Friday, December 8, 2017

OCU economists: School choice tax credit saves the state money

"The state budget saves $1.24 for every dollar of tax credit issued to the Oklahoma Equal Opportunity Education Scholarship Act, according to an Oklahoma City University study released Friday," The Journal Record reported October 6.

The study is available here. The state's largest newspaper has an excellent editorial here. OCPA president Jonathan Small discusses it here.

Thursday, December 7, 2017

‘Children are more than test scores’

"Children are more than test scores," the Duncan Public Schools superintendent reminds us. "Test scores are a small snapshot of a school’s performance and not the only measure of a school’s overall impact on a student’s life."

Tuesday, December 5, 2017

Choctaw-Nicoma Park school employee arrested for child porn

News 9 has the story.

Hofmeister visits Robert E. Lee Early Childhood Center


The Durant Democrat has the story.

Oklahoma schools use ‘seclusion rooms’

"A controversial practice of shutting children alone in small closet-like rooms to control their behavior has led Oklahoma parents to withdraw their children from school, seek police intervention and take legal action," Jennifer Palmer reports for Oklahoma Watch.
School officials give the rooms benign-sounding names like “blue room,” “cool-down room” or “de-escalation room” and say they’re intended to provide a healthy temporary separation. But many parents and child advocates say the practice is like being locked in a closet, and some liken it to solitary confinement in prison. Students placed in the room often have special needs. 
One father says his special-needs son was placed in a closet for timeout a dozen times in the first two weeks of classes at a Mustang elementary school. In the small Coal County district of Cottonwood, parents say the school placed their son in the narrow “blue room” multiple times for not minding his teacher when he was just 3 years old. Lawsuits have been filed over schools in Cottonwood, Ardmore, Edmond, and likely elsewhere.
Read the whole thing here.

Tax reform a big win for homeschoolers


Monday, December 4, 2017

Public education is political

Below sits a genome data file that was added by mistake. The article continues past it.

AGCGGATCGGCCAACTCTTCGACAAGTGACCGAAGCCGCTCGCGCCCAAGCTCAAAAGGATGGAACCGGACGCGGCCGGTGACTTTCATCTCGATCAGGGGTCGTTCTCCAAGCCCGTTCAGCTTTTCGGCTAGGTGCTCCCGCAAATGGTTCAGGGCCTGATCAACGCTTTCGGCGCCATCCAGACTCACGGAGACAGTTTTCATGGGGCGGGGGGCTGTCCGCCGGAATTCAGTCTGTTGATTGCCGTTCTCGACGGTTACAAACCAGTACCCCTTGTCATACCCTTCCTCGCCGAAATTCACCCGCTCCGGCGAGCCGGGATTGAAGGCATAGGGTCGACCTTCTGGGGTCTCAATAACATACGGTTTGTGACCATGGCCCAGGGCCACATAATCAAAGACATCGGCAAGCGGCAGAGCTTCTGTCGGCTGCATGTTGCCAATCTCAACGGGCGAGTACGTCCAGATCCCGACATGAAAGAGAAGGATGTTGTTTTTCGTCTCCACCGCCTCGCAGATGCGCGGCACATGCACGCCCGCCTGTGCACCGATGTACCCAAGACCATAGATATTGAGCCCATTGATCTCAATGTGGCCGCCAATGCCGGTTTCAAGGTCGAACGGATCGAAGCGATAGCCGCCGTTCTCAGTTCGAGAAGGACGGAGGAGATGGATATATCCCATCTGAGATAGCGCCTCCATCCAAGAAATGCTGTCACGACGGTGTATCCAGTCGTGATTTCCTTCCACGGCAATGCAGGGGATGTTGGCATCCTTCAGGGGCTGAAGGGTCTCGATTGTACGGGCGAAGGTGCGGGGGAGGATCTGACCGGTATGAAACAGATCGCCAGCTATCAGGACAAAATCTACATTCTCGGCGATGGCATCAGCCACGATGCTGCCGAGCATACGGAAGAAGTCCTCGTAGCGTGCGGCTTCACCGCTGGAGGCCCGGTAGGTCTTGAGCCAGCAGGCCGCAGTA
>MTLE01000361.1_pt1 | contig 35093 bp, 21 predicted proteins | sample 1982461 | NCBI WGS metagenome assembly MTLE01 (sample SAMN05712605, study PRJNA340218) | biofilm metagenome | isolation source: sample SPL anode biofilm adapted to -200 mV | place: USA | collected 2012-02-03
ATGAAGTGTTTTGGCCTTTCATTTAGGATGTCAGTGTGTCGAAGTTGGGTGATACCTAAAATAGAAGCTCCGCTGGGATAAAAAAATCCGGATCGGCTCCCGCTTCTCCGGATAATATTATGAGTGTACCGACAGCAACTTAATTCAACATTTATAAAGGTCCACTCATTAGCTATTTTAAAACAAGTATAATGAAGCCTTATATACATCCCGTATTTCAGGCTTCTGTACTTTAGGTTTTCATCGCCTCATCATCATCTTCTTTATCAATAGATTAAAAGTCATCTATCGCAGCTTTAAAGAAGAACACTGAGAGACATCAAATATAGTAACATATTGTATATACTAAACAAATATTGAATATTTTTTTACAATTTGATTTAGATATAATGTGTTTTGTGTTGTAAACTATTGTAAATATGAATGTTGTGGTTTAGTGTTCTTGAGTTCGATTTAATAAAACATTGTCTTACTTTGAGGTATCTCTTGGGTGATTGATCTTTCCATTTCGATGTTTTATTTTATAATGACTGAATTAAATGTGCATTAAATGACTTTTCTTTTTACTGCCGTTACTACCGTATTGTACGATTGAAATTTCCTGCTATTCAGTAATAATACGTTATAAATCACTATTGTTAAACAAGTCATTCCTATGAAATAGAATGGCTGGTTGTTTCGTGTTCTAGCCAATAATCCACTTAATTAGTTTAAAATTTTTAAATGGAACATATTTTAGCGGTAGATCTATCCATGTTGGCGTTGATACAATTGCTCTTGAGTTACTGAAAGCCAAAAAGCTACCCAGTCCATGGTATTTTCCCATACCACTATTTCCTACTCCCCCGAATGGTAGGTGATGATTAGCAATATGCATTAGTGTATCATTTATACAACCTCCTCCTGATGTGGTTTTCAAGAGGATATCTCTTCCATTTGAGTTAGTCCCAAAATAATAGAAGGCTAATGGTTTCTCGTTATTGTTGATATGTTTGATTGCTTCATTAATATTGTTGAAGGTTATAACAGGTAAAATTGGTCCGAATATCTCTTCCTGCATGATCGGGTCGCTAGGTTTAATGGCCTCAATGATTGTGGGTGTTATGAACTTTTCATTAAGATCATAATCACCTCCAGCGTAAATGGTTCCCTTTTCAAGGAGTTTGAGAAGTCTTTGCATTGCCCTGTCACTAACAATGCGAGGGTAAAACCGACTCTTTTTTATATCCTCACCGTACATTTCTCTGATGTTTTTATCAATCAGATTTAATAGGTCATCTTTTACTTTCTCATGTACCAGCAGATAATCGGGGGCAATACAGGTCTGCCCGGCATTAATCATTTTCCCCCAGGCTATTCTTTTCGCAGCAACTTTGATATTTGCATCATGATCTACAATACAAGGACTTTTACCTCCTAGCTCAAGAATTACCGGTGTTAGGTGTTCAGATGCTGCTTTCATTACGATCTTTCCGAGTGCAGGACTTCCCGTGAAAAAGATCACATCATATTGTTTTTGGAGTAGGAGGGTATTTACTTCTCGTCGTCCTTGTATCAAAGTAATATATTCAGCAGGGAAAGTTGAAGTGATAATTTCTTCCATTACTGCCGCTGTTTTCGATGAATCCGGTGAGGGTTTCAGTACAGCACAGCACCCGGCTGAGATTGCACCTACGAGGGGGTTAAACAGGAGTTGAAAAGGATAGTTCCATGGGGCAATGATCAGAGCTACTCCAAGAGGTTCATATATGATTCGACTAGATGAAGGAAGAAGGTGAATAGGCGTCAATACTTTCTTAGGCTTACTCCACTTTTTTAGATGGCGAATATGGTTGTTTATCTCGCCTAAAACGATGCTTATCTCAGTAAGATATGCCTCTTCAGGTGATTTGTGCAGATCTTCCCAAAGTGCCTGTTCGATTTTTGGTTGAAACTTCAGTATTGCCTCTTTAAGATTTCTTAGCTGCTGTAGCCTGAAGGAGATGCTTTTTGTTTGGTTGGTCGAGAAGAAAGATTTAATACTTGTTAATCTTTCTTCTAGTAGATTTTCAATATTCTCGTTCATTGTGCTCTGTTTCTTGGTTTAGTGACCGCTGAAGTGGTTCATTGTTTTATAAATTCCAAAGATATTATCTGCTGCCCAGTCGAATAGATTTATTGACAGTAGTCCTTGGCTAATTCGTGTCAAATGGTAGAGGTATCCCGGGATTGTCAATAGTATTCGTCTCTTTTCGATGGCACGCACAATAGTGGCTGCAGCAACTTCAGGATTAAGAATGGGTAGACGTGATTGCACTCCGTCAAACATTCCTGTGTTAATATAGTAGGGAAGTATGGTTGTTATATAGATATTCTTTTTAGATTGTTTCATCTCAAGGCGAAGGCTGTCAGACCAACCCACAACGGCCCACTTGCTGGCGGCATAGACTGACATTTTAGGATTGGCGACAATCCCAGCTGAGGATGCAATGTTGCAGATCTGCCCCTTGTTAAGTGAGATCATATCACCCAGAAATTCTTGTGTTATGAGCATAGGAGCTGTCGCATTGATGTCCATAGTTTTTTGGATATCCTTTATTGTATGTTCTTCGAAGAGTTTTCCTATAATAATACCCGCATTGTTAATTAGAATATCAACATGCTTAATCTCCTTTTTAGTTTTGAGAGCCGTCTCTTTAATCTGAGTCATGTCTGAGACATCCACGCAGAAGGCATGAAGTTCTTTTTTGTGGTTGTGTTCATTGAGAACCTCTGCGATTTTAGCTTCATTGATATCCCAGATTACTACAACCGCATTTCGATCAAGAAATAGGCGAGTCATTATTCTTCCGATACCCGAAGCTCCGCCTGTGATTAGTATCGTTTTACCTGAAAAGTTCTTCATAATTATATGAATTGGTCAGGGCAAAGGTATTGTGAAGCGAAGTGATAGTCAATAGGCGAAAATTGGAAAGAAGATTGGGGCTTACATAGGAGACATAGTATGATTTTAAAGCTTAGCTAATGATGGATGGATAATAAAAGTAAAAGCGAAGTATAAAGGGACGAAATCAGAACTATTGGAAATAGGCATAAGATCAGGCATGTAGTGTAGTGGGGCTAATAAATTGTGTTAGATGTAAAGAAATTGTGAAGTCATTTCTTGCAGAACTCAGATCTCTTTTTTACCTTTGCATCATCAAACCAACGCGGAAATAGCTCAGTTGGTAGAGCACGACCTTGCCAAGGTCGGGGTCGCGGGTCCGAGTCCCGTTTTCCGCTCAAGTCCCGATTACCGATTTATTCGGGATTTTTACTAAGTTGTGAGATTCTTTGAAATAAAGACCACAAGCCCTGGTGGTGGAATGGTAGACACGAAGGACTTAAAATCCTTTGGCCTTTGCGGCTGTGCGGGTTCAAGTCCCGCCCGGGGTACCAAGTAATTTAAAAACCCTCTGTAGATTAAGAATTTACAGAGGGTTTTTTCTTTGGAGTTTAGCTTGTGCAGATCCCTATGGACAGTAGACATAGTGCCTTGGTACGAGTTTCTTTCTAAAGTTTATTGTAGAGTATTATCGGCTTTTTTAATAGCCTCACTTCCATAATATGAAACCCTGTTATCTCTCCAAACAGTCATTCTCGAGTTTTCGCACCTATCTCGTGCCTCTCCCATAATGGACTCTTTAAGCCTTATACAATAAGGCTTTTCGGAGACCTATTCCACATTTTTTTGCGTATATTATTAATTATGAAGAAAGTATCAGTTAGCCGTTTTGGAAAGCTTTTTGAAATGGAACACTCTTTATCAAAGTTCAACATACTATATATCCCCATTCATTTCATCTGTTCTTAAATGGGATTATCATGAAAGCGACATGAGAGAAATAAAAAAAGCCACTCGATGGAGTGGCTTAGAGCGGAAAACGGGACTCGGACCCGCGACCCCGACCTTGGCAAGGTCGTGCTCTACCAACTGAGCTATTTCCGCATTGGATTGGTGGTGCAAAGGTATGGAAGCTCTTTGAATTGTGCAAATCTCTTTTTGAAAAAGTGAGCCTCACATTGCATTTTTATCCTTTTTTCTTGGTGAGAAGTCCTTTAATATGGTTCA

"[E]verything about public education is political," OEA president Alicia Priest pointed out last year. "The reforms, the elected school board, the State Superintendent of Public Instruction, the standards, your salary and benefits, the textbooks that are approved for your use—ALL politically driven decisions."

She's right. "[E]ducation has always been political," high school teacher Zachary Wright points out today ("It's Non-Negotiable. We Have to Teach Social Justice In Our Schools.").
When a nation has within its DNA laws regulating who can learn, with whom one can learn, and where one can learn, then the idea that a school ought not engage in the political realm reeks of forced naïveté. 
As long as our school systems are funded within halls of state legislatures that maintain 21st-century houses of education for zip codes of wealth, and crumbling school houses for zip codes of poverty, then it is disingenuous at best to assert that schools exists outside the realm of political discourse.

Friday, December 1, 2017

NEA spending not successful everywhere

"The National Education Association just filed its 2016-2017 financial disclosure with the U.S. Department of Labor—and it is clear that the nation’s largest teachers’ union is spending even more to maintain its influence in education policy," RiShawn Biddle writes ("NEA's $151 Million Influence Spree").
But the union’s efforts didn’t succeed everywhere. ... NEA also failed in Oklahoma, where it gave $750,000 to Oklahoma’s Children Our Future, which unsuccessfully pushed Question 779, which would have levied a one percent sales tax for additional school funding.